Is all our knowledge a construct?

Douglas P. McManaman
Copyright © 2014
Reproduced with Permission

In the context of IB Theory of Knowledge, we often come upon the expression "the production of knowledge" employed in various contexts. The impression we might be left with is that knowledge is some kind of construct, an active producing, like a work of art. Also employed by IB is a metaphor that compares knowledge to a map.

A question we might wish to ask is whether knowledge is a construction, a production, either in part or in whole. I will argue that knowledge cannot be entirely a construct or production, only partially so. I will argue that it is more fitting to speak of the "genesis" of knowledge than the "production" of knowledge.

Firstly, it seems to me that knowledge cannot be, in its entirety, a matter of production. Knowing is indeed an activity, not a pure passivity, and clearly knowledge "comes to be". So there is a sense in which knowledge is produced. But to produce or manufacture something is to make something come to be "out of" a subject, or some kind of matter. The process of production depends in part upon the raw materials "out of which" the product is made. Art is a matter of production, and art imposes form on a pre-existing matter (i.e., paint, iron, soapstone, wood, letters of the alphabet, etc). "What" the product ends up being is determined by the form in the mind of the artist that he imposes upon the matter.

Thus, if knowledge were entirely a matter of production, the knower would be the measure of what is true, which means that whatever he knows is always true precisely because he knows it - for he has produced it.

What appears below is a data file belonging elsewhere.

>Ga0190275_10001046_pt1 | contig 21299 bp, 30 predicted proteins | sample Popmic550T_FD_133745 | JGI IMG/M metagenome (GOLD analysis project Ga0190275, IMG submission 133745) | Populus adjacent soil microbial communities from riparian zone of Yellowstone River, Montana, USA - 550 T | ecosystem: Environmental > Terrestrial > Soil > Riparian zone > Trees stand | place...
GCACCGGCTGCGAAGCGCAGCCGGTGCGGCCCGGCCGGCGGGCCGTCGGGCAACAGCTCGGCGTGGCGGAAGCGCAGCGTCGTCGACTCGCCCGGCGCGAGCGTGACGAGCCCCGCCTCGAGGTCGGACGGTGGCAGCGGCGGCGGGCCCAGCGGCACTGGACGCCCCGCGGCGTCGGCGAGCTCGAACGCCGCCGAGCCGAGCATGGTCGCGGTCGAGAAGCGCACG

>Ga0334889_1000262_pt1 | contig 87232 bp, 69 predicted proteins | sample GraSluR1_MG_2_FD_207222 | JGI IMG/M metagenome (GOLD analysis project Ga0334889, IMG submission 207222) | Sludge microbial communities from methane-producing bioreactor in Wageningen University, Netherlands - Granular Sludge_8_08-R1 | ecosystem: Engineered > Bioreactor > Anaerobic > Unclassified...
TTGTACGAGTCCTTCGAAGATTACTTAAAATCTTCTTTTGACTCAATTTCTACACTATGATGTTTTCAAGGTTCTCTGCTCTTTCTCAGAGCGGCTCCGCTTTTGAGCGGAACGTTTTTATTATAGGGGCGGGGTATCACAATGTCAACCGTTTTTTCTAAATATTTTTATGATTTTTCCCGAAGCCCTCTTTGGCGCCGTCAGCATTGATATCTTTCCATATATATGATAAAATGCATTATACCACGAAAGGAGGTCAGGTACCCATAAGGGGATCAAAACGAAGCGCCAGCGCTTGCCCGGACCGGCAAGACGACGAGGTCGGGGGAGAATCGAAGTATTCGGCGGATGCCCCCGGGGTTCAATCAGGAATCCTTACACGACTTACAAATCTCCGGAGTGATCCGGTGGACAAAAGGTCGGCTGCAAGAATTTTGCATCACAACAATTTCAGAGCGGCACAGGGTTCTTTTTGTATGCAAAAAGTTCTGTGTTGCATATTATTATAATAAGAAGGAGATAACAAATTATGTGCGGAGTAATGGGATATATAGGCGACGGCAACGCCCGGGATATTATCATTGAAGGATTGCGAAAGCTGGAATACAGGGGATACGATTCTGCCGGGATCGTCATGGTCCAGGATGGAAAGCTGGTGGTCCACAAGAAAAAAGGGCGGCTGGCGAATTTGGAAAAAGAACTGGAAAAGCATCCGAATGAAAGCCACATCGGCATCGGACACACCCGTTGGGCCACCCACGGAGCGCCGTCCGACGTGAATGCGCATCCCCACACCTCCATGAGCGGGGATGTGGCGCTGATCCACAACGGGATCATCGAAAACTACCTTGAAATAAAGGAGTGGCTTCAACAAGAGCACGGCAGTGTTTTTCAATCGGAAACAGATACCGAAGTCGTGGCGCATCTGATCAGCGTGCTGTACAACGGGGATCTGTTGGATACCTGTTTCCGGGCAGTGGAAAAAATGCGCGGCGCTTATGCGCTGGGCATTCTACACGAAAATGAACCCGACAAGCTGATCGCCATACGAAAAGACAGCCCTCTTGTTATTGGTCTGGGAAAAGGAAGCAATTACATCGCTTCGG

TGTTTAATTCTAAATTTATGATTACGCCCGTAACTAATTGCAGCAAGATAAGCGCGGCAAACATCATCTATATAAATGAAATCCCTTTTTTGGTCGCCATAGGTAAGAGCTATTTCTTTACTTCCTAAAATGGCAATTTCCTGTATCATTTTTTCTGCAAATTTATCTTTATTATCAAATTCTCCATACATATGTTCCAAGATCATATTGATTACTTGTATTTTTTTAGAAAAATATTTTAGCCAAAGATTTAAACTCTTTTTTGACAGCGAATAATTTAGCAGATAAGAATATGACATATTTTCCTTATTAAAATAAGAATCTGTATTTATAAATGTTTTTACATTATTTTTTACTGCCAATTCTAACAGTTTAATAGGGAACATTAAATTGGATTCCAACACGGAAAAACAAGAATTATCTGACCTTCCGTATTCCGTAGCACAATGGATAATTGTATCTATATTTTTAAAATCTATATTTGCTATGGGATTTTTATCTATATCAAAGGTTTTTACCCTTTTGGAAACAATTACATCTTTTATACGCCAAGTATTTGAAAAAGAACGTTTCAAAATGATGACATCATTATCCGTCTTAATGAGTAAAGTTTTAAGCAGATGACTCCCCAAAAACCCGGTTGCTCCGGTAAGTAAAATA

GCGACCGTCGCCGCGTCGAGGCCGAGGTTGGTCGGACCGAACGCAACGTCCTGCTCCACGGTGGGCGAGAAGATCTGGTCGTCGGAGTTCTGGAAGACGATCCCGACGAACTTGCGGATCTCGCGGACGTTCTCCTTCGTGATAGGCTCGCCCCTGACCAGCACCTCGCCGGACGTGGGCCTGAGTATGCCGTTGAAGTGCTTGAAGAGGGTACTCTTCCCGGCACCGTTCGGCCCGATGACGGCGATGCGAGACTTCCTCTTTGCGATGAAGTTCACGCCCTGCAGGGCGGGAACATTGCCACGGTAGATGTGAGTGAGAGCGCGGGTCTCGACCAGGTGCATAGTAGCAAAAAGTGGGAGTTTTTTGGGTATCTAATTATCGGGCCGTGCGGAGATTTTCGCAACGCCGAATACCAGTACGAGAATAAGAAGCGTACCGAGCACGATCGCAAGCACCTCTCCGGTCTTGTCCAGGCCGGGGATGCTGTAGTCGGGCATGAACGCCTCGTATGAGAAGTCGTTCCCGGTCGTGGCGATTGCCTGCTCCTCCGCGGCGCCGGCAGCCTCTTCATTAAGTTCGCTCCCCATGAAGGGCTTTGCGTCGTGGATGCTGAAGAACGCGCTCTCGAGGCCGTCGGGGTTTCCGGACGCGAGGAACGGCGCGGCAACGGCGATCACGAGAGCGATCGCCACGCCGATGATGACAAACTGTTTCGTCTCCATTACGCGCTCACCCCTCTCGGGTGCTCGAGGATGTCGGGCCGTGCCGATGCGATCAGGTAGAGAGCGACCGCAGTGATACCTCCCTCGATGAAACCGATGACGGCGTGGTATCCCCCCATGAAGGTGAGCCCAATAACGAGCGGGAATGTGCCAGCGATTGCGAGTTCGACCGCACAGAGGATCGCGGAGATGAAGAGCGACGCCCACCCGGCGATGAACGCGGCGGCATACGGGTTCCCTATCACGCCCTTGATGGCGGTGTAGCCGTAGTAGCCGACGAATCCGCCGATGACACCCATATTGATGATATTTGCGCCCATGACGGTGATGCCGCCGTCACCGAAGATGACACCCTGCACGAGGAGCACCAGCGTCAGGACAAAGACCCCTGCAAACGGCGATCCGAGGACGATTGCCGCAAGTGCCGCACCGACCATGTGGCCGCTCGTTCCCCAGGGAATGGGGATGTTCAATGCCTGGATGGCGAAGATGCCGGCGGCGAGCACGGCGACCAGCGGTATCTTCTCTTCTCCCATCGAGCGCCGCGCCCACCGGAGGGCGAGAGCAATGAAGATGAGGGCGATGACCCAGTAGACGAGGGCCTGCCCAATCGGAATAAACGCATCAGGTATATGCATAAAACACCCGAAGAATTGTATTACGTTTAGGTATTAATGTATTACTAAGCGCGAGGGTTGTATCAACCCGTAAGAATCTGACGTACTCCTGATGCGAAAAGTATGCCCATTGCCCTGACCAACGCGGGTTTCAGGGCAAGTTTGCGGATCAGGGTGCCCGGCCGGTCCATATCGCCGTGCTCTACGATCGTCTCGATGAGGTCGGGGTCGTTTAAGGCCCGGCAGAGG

If this were the case, however, the metaphor of the map would be unfitting. The reason is that a map, although it is produced, is intended to be a map "of the city" or a map "of the country", etc. That which the map is intended to represent (to make present to the mind of the one reading the map) is something other than the map, namely the city or country, and it is this that is the measure or standard of the quality of the map. It is not the mind of the map maker that is the measure of the map's accuracy; the map is that through which I come to know something other than the map.

In other words, there is an "object" of knowledge, and the object is "the real", that is, real being that is outside the mind. Knowledge is a union between the knower and the known. What the knower knows, namely "real" being, exists in his mind in a new way, as "logical" being. But it is not "logical" being that I know. In other words, 'ideas' are not the object of my knowledge; rather, the ideas of 'dog' or "tree" or "a type of cancer treatment" are that "through which" I know that dog, or that tree, or what this treatment is that this person is undergoing, etc.